Back when I was riding my dinosaur to class (1946–1950), we were graded from 1+ (the best) to 7- (see you next year). As an engineering student, I suppose it was easier to establish a grade (2+2 always equaled 4), but I knew lots of non-engineers whose grading didn’t seem to be a problem for their professors.
When Princeton changed from the education model to the business model and grade enhancement became a way of life, the grading process changed. I have always believed that grades should represent what you have learned and retained, not a way of improving Princeton’s standing in the rarified air of the “best schools.” One of my classmates topped the charts every semester with a 1+, and I am sure he earned it.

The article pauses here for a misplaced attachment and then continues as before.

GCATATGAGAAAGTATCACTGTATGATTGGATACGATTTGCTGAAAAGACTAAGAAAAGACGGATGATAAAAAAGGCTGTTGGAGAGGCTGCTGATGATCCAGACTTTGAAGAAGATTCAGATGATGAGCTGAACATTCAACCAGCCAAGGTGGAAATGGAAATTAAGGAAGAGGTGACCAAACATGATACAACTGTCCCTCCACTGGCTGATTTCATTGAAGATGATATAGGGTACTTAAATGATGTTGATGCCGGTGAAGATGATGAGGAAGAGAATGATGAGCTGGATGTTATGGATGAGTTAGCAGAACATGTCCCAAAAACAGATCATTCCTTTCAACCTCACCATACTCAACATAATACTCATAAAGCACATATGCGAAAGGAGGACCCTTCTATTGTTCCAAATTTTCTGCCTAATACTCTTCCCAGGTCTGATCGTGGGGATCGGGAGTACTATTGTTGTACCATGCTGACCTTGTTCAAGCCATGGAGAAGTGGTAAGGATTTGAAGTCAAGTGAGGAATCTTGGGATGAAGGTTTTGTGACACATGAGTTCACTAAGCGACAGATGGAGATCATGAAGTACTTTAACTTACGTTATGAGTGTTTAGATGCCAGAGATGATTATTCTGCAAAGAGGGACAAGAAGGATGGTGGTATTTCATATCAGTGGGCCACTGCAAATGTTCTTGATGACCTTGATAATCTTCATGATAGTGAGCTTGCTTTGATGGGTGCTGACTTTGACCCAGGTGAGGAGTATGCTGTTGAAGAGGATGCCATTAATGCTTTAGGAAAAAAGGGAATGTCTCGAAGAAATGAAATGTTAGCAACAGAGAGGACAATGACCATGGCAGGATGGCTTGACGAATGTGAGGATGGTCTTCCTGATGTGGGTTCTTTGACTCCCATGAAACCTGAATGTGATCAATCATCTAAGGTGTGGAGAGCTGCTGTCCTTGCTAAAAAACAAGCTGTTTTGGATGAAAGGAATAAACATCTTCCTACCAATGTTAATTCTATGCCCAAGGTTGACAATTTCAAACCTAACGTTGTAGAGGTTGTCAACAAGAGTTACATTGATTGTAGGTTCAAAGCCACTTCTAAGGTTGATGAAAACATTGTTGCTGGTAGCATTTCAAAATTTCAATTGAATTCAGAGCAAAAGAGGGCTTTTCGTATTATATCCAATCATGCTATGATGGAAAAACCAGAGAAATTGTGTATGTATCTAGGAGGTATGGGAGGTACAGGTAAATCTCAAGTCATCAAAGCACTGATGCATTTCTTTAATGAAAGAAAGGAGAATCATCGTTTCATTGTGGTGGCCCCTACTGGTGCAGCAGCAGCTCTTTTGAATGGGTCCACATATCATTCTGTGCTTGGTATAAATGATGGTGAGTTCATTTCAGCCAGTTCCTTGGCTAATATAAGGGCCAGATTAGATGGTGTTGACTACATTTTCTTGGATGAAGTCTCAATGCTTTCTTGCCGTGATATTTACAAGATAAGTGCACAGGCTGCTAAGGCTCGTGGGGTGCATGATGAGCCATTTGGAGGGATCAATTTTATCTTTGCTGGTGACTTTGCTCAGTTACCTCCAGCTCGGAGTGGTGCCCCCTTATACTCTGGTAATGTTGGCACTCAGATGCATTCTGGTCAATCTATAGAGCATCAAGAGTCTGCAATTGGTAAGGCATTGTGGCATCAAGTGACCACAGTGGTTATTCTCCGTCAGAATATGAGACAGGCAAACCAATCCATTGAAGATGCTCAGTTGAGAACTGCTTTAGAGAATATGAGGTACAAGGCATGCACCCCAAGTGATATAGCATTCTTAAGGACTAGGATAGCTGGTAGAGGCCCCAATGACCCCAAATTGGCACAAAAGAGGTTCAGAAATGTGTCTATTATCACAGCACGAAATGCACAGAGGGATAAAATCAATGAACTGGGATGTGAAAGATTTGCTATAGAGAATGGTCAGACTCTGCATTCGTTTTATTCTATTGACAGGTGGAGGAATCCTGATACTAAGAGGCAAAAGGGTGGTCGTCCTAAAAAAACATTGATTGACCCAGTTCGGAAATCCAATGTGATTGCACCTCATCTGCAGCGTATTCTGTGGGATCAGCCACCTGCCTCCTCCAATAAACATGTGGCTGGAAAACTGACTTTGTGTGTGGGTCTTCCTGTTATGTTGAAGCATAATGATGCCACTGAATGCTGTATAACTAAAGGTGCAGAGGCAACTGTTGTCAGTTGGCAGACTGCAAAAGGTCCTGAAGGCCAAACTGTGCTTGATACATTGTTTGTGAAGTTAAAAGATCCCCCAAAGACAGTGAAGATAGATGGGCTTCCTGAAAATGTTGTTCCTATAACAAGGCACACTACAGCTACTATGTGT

After one leaves the halls of higher learning for what used to be the real world, one hopefully will be judged based on performance, not a framed piece of parchment on the wall of one’s den or office. The study quoted bears out the business-model problem. Higher costs must equate to better results in academia.